Last week, I took Apple to task for launching the patent nukes against HTC. This week, I try to explain why patents are so corrosive within a software development context.
A Developer's View
At the intersection between technology and economic policy, John Carroll brings years of experience as a software developer to bear on the latest issues affecting the technology industry.
<p>John Carroll has programmed in a wide variety of computing domains, including servers, client PCs, mobile phones and even mainframes. His current specialties are C#, .NET, Java, WIN32/COM and C++, and he has applied those skills in everything from distributed web-based systems to embedded devices. In his spare time, he enjoys the world of digital video, and served as director of photography and editor on a feature-length film produced in Limerick, Ireland, as well as a low-budget production filmed in Los Angeles that used Panavision digital cameras (the same ones used by George Lucas in the later Star Wars episodes).</p> <p>John worked in Microsoft's Mediaroom division from May, 2005 to May, 2008. He is co-founder of <a href="http://www.forgetmenotafrica.com">ForgetMeNot Software</a>, a creator of unified messaging software targeted at telecommunications providers, where he currently works as Director of Technology.
In the past, I merely favored non-Apple platforms. With Apple's recent decision to sue HTC over patent violations, mere preference for other products has turned into an active dislike of a company with a clear flair for hardware design.
Microsoft's has had great difficulty creating new businesses that replace Windows and Office from a revenue standpoint. This is largely due to internal organization that makes it very hard for Microsoft to bring to market the good ideas that Microsoft develops in-house.
The GSMA World Congress was this week in Barcelona. Though its difficult to identify themes in a conference as large as the GMSA extravaganza, the sense I got from four days wandering its halls was that fragmentation will rule the smartphone market for many, many years to come.
The US Congress wants to include "Buy American" provisions in the stimulus bill. I say "no thanks." Protected industries aren't going to pull America out of recession.
A recent post by Brian Sommer noted that H-1B visa holders might be in for a rough ride in 2009 as the weakening economy invites calls for special preferences for the accidental citizens of the United States of America (I say "accidental," as most of us were bestowed our rights as citizens by accident of birth).
Not that I think crowds of angry people will descend on my West Hollywood apartment because of this, but I am going to be off until January. As noted three weeks ago in my last post (I am a very bad blogger), a startup I co-founded recently received an important dose of financing.
I'd been using Media Center as my primary DVR since shortly after the release of Windows Vista several years ago. At the time, my intention was to learn more about the other TV-oriented technology at Microsoft, which was of particular interest to me as I worked, at the time, in Microsoft's IPTV division.
The Screen Actors Guild (SAG) is starting a fight over union rules as they apply to Internet-only productions. If they win, they are likely to shift even more content creation opportunities away from major studios in a futile attempt to hinder evolution in a market changed dramatically by technology.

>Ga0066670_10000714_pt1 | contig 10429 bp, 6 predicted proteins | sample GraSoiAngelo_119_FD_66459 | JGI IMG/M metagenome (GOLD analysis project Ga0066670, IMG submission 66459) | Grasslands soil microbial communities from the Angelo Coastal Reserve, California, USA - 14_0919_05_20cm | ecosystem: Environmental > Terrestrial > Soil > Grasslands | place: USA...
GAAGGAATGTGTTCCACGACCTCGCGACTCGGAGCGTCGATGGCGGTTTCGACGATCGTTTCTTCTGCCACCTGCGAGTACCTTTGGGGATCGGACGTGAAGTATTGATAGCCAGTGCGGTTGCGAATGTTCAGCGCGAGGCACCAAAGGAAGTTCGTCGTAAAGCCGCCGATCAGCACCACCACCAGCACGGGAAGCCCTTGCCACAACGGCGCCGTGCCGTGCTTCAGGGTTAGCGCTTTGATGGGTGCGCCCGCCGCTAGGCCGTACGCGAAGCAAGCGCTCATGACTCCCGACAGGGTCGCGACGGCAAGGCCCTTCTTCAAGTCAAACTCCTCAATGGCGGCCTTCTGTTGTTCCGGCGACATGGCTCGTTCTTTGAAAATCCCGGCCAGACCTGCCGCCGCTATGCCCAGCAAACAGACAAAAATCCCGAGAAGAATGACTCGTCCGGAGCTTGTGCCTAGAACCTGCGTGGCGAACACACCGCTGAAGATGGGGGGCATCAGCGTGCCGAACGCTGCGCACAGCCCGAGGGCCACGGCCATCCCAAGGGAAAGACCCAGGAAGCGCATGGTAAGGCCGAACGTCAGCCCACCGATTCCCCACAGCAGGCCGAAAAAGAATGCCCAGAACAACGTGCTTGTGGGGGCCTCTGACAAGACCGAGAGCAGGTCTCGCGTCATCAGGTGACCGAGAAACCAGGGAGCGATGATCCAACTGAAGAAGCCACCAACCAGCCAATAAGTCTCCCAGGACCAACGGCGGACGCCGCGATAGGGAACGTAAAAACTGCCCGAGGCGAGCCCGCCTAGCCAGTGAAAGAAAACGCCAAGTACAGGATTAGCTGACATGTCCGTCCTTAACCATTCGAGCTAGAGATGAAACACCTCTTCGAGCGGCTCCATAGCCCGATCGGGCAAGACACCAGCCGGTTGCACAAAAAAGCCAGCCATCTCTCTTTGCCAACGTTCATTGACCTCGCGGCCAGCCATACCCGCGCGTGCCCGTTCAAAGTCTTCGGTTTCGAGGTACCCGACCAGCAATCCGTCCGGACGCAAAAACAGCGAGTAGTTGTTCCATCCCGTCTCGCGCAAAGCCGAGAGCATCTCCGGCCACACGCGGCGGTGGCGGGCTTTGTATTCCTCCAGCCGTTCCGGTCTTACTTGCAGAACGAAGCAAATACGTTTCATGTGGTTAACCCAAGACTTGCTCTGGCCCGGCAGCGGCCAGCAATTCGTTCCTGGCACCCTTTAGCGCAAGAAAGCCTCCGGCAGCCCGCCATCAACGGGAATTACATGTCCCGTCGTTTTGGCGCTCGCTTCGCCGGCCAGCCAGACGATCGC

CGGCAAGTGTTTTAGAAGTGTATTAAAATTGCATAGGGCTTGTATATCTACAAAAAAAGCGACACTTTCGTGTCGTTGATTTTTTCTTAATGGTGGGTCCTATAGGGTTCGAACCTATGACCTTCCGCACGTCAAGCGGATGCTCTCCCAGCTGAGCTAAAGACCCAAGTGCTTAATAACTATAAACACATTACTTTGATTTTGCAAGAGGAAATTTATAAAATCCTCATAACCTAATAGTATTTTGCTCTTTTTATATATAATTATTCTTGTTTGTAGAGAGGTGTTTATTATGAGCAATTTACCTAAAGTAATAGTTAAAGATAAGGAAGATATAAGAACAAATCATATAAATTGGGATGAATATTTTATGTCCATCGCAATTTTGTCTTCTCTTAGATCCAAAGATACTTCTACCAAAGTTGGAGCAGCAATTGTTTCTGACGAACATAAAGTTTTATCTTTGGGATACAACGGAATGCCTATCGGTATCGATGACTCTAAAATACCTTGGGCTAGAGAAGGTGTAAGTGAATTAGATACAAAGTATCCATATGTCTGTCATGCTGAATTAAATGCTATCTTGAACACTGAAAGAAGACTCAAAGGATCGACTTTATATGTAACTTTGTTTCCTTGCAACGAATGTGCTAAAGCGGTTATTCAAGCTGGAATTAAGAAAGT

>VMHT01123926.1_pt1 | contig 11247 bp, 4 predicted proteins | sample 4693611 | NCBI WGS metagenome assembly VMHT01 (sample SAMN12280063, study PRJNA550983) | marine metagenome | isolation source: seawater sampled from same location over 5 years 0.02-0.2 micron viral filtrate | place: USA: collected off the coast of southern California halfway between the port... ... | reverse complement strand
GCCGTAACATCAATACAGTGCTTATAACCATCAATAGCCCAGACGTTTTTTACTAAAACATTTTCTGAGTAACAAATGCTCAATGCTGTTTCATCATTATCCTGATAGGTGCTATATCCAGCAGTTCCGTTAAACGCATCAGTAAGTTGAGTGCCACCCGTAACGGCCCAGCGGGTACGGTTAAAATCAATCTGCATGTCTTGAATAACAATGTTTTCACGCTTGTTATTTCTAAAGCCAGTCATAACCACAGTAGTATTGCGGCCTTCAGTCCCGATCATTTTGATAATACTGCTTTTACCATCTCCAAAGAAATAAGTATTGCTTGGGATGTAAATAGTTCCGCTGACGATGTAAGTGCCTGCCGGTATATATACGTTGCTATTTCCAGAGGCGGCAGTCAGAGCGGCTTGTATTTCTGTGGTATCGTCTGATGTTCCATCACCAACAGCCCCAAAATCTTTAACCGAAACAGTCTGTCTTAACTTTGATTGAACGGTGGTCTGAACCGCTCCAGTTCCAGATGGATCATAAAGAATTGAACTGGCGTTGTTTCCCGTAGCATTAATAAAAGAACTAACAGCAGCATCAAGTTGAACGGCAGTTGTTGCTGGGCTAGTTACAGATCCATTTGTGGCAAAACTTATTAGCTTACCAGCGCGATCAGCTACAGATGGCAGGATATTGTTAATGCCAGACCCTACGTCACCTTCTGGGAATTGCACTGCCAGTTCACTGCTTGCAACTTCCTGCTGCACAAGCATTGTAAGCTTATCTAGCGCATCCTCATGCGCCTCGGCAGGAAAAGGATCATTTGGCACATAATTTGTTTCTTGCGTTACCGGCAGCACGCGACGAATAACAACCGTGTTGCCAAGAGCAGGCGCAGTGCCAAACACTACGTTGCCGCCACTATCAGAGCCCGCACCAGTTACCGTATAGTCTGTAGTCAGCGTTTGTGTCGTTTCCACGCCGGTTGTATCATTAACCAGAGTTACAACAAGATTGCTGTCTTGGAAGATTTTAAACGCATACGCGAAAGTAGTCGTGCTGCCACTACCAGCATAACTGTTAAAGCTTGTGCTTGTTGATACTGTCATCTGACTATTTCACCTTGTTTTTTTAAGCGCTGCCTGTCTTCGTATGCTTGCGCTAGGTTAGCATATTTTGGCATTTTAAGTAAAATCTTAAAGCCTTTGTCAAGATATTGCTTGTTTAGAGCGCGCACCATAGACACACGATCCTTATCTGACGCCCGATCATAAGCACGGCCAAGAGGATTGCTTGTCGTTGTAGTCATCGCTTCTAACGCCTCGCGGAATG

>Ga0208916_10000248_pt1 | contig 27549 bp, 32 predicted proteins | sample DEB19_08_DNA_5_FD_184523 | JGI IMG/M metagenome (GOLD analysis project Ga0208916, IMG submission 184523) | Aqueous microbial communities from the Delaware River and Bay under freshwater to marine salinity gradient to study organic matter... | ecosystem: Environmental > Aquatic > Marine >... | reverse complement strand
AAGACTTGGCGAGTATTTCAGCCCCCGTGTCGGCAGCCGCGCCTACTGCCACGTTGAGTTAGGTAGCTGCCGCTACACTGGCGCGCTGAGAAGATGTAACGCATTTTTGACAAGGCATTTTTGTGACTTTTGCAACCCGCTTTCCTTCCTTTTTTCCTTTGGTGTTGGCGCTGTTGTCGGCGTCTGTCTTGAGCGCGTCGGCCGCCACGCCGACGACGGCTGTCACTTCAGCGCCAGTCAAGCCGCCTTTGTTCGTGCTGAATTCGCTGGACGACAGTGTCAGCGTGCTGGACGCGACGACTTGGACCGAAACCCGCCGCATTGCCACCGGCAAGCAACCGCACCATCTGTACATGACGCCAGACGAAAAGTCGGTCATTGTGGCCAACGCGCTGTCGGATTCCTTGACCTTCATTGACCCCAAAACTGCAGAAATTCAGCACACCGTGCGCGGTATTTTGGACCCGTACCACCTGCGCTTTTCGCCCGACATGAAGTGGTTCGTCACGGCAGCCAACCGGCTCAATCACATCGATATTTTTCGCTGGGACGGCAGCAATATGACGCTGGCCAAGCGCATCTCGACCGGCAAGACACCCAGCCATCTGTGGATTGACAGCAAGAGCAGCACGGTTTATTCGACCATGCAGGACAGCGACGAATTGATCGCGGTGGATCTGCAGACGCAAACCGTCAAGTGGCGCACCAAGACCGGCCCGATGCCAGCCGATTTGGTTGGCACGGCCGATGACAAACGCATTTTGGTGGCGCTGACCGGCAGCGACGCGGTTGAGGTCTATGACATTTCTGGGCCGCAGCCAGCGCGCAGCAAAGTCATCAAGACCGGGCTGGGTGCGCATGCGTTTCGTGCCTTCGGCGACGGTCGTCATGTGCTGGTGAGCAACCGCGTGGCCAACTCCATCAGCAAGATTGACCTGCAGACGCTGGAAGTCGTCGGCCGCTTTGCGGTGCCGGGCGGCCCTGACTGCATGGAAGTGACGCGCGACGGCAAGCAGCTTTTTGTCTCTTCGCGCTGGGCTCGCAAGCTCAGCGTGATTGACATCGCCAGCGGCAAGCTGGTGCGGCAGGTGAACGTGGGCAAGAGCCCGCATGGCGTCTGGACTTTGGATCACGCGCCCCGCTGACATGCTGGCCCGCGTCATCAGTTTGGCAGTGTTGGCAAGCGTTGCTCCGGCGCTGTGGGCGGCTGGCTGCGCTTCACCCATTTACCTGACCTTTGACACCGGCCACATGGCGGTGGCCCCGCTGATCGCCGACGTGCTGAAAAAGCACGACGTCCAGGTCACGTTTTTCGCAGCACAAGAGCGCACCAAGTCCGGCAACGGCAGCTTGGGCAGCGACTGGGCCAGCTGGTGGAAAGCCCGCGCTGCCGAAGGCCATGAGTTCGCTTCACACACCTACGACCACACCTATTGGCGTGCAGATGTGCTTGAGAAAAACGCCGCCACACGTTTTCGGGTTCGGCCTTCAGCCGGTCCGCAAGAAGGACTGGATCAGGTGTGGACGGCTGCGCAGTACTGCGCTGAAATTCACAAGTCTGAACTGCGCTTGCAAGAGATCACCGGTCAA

The United States has long been sliding towards trade skepticism, a process that has merely been exaggerated by the recent troubles in financial markets. Low-cost computers and its associated market size makes one of the best cases for globalization, however. Most of us wouldn't have jobs if computers hadn't plugged themselves into a global supply chain for parts.
Microsoft's attempts to shame Chinese users of illegal copies of Windows by turning their backgrounds black every hour is reflective of a wider problem of copyright enforcement in China. As Henry Paulson, Secretary of the US Treasury, notes in a recent "Foreign Affairs" article, it contributes to America's trade deficit with China and limits business opportunities, both for American companies and Chinese citizens hoping to create their own software companies.
Windows 7 gets all the blogger attention, which makes sense to some extent, as much revenue and developer mindshare is bound up in the success of Windows. Microsoft, however, clearly gave Windows Azure priority at last week's PDC, which is indicative of the importance the company places on its "cloud-based" future.
Last week's PDC was about more than just Microsoft's new cloud initiative (Windows Azure) and the next version of Windows (Windows 7). It also concentrated on what Microsoft is doing to assist programmers to tackle the big shift to multi-core computers. Harnessing the power of multi-threaded programming will be critical to achieving higher software performance in future.
Windows 7 places user interface design at the center of the Windows 7 development effort. WPF - Microsoft's new .NET API for Windows user interface development - will also truly come into its own in Windows 7 timeframes. Oh, and WordPad in Windows 7 supports ODF.
Windows Azure is a Microsoft hosting framework that makes it easy to scale from 10 users to 10 million users with no additional effort. Though it's a good idea, I do think they should consider allowing third party hosting providers to compete with Microsoft's Azure data farm.